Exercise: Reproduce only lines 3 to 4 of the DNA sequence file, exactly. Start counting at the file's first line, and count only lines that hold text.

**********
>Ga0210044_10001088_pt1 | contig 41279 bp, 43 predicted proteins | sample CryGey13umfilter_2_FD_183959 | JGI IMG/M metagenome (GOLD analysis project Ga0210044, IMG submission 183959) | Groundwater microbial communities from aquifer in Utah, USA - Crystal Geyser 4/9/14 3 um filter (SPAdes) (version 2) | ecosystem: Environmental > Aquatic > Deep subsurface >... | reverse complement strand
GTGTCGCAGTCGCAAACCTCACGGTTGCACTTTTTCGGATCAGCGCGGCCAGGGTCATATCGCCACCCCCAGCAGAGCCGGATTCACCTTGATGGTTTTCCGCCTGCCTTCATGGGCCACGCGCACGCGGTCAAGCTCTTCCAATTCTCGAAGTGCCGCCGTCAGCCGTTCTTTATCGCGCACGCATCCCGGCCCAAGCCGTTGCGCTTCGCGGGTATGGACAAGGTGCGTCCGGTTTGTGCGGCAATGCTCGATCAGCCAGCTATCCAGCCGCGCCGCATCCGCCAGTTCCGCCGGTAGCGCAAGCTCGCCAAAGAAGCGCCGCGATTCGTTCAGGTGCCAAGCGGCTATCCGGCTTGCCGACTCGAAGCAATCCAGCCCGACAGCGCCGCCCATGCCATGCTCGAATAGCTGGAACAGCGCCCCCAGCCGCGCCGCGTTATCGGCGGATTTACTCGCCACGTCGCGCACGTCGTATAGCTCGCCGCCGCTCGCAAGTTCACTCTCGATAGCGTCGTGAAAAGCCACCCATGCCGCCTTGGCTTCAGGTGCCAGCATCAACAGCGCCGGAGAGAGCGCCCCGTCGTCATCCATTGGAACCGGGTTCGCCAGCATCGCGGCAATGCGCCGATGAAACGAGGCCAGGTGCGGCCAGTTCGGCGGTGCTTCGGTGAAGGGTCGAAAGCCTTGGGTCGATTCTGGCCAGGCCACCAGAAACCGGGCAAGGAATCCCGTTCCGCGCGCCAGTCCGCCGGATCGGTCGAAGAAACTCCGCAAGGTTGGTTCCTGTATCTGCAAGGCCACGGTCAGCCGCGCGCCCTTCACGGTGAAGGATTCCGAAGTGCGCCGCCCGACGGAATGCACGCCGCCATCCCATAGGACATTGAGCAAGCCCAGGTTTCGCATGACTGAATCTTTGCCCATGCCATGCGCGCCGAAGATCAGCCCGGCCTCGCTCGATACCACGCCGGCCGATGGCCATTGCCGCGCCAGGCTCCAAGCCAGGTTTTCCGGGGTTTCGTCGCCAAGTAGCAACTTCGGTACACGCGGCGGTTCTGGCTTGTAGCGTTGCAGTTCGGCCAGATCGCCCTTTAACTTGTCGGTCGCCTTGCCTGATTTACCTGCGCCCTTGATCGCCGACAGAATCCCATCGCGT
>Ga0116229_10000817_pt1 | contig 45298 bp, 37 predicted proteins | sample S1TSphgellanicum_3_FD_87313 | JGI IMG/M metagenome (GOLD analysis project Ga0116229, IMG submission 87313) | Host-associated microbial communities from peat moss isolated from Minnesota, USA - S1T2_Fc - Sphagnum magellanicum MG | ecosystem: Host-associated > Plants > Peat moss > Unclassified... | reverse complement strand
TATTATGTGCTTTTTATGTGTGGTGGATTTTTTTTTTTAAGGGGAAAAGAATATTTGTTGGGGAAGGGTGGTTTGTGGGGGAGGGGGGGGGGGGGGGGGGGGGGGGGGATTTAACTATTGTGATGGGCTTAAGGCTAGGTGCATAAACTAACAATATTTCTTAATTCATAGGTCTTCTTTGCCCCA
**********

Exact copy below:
>Ga0116229_10000817_pt1 | contig 45298 bp, 37 predicted proteins | sample S1TSphgellanicum_3_FD_87313 | JGI IMG/M metagenome (GOLD analysis project Ga0116229, IMG submission 87313) | Host-associated microbial communities from peat moss isolated from Minnesota, USA - S1T2_Fc - Sphagnum magellanicum MG | ecosystem: Host-associated > Plants > Peat moss > Unclassified... | reverse complement strand
TATTATGTGCTTTTTATGTGTGGTGGATTTTTTTTTTTAAGGGGAAAAGAATATTTGTTGGGGAAGGGTGGTTTGTGGGGGAGGGGGGGGGGGGGGGGGGGGGGGGGGATTTAACTATTGTGATGGGCTTAAGGCTAGGTGCATAAACTAACAATATTTCTTAATTCATAGGTCTTCTTTGCCCCA